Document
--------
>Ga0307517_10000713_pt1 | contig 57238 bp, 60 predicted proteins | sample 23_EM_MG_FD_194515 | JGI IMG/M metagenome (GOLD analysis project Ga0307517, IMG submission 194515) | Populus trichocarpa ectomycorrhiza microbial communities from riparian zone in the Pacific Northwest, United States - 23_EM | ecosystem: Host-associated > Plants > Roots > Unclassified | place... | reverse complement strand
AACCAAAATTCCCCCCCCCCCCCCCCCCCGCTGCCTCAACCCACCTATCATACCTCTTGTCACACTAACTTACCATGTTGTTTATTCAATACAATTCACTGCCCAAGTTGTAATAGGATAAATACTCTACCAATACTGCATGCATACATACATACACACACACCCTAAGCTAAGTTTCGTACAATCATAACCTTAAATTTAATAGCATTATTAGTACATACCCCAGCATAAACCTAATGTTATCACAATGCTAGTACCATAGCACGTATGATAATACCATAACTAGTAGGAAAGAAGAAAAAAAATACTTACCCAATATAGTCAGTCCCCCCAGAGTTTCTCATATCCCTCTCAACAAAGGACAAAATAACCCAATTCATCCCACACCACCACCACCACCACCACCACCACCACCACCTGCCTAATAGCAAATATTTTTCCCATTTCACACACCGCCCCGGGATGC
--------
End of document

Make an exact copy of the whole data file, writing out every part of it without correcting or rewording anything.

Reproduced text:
>Ga0307517_10000713_pt1 | contig 57238 bp, 60 predicted proteins | sample 23_EM_MG_FD_194515 | JGI IMG/M metagenome (GOLD analysis project Ga0307517, IMG submission 194515) | Populus trichocarpa ectomycorrhiza microbial communities from riparian zone in the Pacific Northwest, United States - 23_EM | ecosystem: Host-associated > Plants > Roots > Unclassified | place... | reverse complement strand
AACCAAAATTCCCCCCCCCCCCCCCCCCCGCTGCCTCAACCCACCTATCATACCTCTTGTCACACTAACTTACCATGTTGTTTATTCAATACAATTCACTGCCCAAGTTGTAATAGGATAAATACTCTACCAATACTGCATGCATACATACATACACACACACCCTAAGCTAAGTTTCGTACAATCATAACCTTAAATTTAATAGCATTATTAGTACATACCCCAGCATAAACCTAATGTTATCACAATGCTAGTACCATAGCACGTATGATAATACCATAACTAGTAGGAAAGAAGAAAAAAAATACTTACCCAATATAGTCAGTCCCCCCAGAGTTTCTCATATCCCTCTCAACAAAGGACAAAATAACCCAATTCATCCCACACCACCACCACCACCACCACCACCACCACCACCTGCCTAATAGCAAATATTTTTCCCATTTCACACACCGCCCCGGGATGC